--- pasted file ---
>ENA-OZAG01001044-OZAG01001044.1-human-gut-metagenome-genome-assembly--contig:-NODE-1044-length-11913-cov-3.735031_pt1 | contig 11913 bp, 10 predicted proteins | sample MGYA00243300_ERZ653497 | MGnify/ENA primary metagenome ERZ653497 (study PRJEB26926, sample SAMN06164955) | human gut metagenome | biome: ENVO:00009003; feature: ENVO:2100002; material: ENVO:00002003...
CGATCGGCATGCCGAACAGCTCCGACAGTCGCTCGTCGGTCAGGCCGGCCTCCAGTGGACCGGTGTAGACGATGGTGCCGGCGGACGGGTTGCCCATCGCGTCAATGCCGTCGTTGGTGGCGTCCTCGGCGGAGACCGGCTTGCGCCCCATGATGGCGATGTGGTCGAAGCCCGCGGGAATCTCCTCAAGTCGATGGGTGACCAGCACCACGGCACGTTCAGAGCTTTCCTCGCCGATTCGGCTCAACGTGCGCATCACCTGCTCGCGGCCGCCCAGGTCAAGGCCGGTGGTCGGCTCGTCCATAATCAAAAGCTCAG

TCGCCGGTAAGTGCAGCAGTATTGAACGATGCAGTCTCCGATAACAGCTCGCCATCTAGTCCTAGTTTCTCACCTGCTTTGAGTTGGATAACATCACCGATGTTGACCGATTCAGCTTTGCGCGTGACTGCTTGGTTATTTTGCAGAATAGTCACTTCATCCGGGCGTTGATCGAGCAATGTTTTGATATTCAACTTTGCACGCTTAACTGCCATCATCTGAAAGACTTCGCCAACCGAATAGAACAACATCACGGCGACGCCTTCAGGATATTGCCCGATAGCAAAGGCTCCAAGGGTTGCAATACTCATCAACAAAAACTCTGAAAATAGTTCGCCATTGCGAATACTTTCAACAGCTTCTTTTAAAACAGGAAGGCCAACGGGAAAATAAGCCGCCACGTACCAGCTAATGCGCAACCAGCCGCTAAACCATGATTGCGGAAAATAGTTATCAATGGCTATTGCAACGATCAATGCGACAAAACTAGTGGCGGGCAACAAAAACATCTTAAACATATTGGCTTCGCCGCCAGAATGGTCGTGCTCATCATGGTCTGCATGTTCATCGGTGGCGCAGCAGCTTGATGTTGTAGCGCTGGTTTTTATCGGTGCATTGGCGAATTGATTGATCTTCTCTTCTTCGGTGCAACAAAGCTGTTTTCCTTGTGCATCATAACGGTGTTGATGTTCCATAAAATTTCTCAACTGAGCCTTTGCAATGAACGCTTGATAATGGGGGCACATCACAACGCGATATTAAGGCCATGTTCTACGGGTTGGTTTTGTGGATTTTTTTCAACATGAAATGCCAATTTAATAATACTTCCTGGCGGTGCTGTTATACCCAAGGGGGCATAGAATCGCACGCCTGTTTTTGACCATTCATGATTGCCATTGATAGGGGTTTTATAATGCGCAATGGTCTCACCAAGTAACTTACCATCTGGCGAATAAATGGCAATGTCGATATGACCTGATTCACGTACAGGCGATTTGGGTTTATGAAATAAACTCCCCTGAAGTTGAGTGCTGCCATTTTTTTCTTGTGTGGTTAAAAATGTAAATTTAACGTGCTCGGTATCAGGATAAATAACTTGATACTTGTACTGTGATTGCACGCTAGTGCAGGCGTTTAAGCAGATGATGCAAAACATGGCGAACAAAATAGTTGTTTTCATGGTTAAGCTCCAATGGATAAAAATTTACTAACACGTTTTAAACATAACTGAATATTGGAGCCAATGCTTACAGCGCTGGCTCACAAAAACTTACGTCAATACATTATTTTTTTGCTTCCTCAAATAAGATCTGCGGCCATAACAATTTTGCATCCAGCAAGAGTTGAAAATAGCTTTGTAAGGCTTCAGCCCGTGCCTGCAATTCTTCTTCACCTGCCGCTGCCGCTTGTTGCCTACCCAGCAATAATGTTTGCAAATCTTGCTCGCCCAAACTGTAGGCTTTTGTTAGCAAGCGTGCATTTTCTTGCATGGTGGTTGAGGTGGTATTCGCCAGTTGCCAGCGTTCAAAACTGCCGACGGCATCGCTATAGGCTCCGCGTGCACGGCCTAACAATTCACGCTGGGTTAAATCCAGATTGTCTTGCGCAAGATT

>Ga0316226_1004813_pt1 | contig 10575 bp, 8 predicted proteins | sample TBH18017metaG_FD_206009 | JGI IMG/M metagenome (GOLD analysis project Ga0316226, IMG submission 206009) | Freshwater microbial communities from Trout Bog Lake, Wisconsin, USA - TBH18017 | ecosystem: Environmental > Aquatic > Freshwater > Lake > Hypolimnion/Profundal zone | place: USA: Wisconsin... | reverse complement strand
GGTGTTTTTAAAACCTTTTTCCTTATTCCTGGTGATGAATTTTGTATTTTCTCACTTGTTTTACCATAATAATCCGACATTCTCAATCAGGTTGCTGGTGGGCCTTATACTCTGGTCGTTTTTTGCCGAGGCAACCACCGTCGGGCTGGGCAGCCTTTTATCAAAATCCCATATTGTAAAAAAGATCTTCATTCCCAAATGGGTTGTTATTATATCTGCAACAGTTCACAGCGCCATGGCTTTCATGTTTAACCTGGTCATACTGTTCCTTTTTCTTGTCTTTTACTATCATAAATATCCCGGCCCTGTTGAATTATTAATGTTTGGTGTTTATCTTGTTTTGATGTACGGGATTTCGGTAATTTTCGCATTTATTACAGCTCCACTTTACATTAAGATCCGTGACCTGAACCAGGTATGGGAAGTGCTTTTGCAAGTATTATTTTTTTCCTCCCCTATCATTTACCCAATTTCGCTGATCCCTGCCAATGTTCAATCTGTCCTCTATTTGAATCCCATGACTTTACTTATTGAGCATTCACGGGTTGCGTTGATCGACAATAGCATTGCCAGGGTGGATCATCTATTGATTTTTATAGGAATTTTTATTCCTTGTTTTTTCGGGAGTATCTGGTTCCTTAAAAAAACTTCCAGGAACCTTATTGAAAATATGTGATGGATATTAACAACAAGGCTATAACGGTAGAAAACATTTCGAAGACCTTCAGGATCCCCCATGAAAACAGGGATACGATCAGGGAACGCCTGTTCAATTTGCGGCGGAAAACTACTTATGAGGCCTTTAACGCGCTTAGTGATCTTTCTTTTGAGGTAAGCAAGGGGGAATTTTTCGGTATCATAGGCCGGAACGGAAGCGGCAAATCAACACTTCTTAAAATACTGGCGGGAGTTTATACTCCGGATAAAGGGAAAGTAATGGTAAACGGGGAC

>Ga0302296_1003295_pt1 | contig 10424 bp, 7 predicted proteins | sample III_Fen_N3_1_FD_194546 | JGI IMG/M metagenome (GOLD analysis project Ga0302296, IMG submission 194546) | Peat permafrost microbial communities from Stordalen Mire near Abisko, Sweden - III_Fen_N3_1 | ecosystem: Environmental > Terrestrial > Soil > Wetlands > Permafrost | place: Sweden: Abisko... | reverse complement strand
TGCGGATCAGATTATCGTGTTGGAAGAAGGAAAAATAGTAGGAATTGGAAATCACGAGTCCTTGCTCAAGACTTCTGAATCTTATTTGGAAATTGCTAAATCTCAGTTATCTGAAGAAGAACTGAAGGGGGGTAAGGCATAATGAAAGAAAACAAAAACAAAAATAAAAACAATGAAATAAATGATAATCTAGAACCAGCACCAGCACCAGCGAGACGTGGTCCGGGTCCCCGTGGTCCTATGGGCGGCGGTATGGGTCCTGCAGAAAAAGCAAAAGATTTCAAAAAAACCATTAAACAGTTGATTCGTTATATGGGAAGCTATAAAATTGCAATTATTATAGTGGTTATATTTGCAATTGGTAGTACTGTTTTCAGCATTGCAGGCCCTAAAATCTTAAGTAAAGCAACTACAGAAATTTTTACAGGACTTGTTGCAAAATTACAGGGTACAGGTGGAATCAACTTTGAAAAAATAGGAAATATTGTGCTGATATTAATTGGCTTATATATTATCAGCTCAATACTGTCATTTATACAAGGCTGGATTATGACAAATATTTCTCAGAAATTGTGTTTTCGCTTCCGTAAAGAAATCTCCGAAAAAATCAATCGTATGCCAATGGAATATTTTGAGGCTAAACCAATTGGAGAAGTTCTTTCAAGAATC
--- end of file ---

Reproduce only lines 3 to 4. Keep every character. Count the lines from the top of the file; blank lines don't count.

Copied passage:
TCGCCGGTAAGTGCAGCAGTATTGAACGATGCAGTCTCCGATAACAGCTCGCCATCTAGTCCTAGTTTCTCACCTGCTTTGAGTTGGATAACATCACCGATGTTGACCGATTCAGCTTTGCGCGTGACTGCTTGGTTATTTTGCAGAATAGTCACTTCATCCGGGCGTTGATCGAGCAATGTTTTGATATTCAACTTTGCACGCTTAACTGCCATCATCTGAAAGACTTCGCCAACCGAATAGAACAACATCACGGCGACGCCTTCAGGATATTGCCCGATAGCAAAGGCTCCAAGGGTTGCAATACTCATCAACAAAAACTCTGAAAATAGTTCGCCATTGCGAATACTTTCAACAGCTTCTTTTAAAACAGGAAGGCCAACGGGAAAATAAGCCGCCACGTACCAGCTAATGCGCAACCAGCCGCTAAACCATGATTGCGGAAAATAGTTATCAATGGCTATTGCAACGATCAATGCGACAAAACTAGTGGCGGGCAACAAAAACATCTTAAACATATTGGCTTCGCCGCCAGAATGGTCGTGCTCATCATGGTCTGCATGTTCATCGGTGGCGCAGCAGCTTGATGTTGTAGCGCTGGTTTTTATCGGTGCATTGGCGAATTGATTGATCTTCTCTTCTTCGGTGCAACAAAGCTGTTTTCCTTGTGCATCATAACGGTGTTGATGTTCCATAAAATTTCTCAACTGAGCCTTTGCAATGAACGCTTGATAATGGGGGCACATCACAACGCGATATTAAGGCCATGTTCTACGGGTTGGTTTTGTGGATTTTTTTCAACATGAAATGCCAATTTAATAATACTTCCTGGCGGTGCTGTTATACCCAAGGGGGCATAGAATCGCACGCCTGTTTTTGACCATTCATGATTGCCATTGATAGGGGTTTTATAATGCGCAATGGTCTCACCAAGTAACTTACCATCTGGCGAATAAATGGCAATGTCGATATGACCTGATTCACGTACAGGCGATTTGGGTTTATGAAATAAACTCCCCTGAAGTTGAGTGCTGCCATTTTTTTCTTGTGTGGTTAAAAATGTAAATTTAACGTGCTCGGTATCAGGATAAATAACTTGATACTTGTACTGTGATTGCACGCTAGTGCAGGCGTTTAAGCAGATGATGCAAAACATGGCGAACAAAATAGTTGTTTTCATGGTTAAGCTCCAATGGATAAAAATTTACTAACACGTTTTAAACATAACTGAATATTGGAGCCAATGCTTACAGCGCTGGCTCACAAAAACTTACGTCAATACATTATTTTTTTGCTTCCTCAAATAAGATCTGCGGCCATAACAATTTTGCATCCAGCAAGAGTTGAAAATAGCTTTGTAAGGCTTCAGCCCGTGCCTGCAATTCTTCTTCACCTGCCGCTGCCGCTTGTTGCCTACCCAGCAATAATGTTTGCAAATCTTGCTCGCCCAAACTGTAGGCTTTTGTTAGCAAGCGTGCATTTTCTTGCATGGTGGTTGAGGTGGTATTCGCCAGTTGCCAGCGTTCAAAACTGCCGACGGCATCGCTATAGGCTCCGCGTGCACGGCCTAACAATTCACGCTGGGTTAAATCCAGATTGTCTTGCGCAAGATT

>Ga0316226_1004813_pt1 | contig 10575 bp, 8 predicted proteins | sample TBH18017metaG_FD_206009 | JGI IMG/M metagenome (GOLD analysis project Ga0316226, IMG submission 206009) | Freshwater microbial communities from Trout Bog Lake, Wisconsin, USA - TBH18017 | ecosystem: Environmental > Aquatic > Freshwater > Lake > Hypolimnion/Profundal zone | place: USA: Wisconsin... | reverse complement strand